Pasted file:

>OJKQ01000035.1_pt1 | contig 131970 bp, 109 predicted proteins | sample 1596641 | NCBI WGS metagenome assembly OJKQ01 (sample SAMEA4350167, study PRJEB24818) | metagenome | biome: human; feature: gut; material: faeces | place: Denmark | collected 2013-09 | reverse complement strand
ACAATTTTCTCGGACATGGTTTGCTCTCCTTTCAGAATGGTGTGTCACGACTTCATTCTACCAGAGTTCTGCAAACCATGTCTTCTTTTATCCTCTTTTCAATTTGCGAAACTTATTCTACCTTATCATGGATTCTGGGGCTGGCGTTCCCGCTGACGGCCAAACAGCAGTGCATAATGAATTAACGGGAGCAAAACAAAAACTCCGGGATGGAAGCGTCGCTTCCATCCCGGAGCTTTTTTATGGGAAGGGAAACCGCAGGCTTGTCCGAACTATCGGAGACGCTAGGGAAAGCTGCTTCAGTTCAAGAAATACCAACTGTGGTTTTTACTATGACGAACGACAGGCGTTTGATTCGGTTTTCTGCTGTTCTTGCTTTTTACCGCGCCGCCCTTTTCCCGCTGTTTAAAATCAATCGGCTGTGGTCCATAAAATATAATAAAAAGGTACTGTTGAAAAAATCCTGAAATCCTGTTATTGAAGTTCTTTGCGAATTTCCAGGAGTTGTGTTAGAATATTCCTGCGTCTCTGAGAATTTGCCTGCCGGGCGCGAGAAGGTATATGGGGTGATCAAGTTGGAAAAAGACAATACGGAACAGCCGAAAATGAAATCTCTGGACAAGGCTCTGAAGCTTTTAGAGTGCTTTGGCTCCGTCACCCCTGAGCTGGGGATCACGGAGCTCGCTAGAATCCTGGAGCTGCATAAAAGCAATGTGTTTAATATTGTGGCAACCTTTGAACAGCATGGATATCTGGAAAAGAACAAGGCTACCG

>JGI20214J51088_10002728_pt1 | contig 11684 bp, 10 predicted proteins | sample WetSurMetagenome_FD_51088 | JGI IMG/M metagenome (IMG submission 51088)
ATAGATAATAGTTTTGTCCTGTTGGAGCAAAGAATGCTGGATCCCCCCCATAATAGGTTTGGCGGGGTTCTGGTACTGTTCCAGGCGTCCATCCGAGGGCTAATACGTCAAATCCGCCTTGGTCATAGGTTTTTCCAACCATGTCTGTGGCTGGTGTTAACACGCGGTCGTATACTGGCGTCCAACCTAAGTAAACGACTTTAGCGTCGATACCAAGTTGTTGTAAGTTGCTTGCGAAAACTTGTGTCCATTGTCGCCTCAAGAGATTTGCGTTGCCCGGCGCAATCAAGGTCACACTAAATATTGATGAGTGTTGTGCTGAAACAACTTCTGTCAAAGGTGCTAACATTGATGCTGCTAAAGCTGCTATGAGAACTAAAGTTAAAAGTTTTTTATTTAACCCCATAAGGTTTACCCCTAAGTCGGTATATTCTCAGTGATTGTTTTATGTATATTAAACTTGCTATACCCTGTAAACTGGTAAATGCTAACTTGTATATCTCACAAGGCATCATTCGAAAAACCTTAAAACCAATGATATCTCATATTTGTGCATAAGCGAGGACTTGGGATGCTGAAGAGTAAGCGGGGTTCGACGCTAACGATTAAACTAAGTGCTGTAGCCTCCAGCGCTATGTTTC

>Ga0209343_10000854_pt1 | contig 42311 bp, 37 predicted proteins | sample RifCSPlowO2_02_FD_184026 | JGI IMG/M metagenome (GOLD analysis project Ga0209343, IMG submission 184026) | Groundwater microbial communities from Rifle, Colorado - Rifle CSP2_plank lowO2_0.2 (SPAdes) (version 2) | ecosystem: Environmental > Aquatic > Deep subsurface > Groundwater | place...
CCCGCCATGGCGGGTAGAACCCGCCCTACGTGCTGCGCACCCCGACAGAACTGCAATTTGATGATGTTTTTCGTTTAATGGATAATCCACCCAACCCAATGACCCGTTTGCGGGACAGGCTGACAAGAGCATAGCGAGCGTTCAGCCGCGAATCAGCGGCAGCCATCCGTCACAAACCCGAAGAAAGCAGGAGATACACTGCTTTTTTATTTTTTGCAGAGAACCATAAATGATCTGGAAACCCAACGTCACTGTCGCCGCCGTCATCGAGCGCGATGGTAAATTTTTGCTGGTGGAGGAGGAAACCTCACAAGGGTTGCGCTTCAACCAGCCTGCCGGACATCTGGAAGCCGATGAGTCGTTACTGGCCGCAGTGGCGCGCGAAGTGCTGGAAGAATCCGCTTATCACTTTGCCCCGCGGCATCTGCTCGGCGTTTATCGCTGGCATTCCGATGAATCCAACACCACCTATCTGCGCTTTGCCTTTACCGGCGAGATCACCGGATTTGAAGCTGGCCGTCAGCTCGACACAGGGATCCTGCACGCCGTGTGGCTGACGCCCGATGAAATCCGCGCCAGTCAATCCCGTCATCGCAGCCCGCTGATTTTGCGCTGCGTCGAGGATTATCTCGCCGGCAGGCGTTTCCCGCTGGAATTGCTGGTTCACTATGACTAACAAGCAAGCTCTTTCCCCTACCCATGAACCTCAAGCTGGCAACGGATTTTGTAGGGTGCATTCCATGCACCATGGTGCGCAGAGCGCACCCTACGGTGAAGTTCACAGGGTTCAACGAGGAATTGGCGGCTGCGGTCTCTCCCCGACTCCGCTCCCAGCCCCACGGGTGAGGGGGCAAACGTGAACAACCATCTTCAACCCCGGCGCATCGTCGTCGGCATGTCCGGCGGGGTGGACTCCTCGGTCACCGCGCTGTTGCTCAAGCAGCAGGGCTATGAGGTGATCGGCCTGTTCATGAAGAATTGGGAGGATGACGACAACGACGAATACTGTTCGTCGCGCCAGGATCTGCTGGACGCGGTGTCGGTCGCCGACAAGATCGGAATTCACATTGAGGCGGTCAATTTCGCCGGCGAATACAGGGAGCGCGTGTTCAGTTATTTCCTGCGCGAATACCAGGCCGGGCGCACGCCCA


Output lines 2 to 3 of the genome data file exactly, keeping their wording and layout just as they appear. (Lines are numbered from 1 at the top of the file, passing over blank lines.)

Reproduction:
ACAATTTTCTCGGACATGGTTTGCTCTCCTTTCAGAATGGTGTGTCACGACTTCATTCTACCAGAGTTCTGCAAACCATGTCTTCTTTTATCCTCTTTTCAATTTGCGAAACTTATTCTACCTTATCATGGATTCTGGGGCTGGCGTTCCCGCTGACGGCCAAACAGCAGTGCATAATGAATTAACGGGAGCAAAACAAAAACTCCGGGATGGAAGCGTCGCTTCCATCCCGGAGCTTTTTTATGGGAAGGGAAACCGCAGGCTTGTCCGAACTATCGGAGACGCTAGGGAAAGCTGCTTCAGTTCAAGAAATACCAACTGTGGTTTTTACTATGACGAACGACAGGCGTTTGATTCGGTTTTCTGCTGTTCTTGCTTTTTACCGCGCCGCCCTTTTCCCGCTGTTTAAAATCAATCGGCTGTGGTCCATAAAATATAATAAAAAGGTACTGTTGAAAAAATCCTGAAATCCTGTTATTGAAGTTCTTTGCGAATTTCCAGGAGTTGTGTTAGAATATTCCTGCGTCTCTGAGAATTTGCCTGCCGGGCGCGAGAAGGTATATGGGGTGATCAAGTTGGAAAAAGACAATACGGAACAGCCGAAAATGAAATCTCTGGACAAGGCTCTGAAGCTTTTAGAGTGCTTTGGCTCCGTCACCCCTGAGCTGGGGATCACGGAGCTCGCTAGAATCCTGGAGCTGCATAAAAGCAATGTGTTTAATATTGTGGCAACCTTTGAACAGCATGGATATCTGGAAAAGAACAAGGCTACCG

>JGI20214J51088_10002728_pt1 | contig 11684 bp, 10 predicted proteins | sample WetSurMetagenome_FD_51088 | JGI IMG/M metagenome (IMG submission 51088)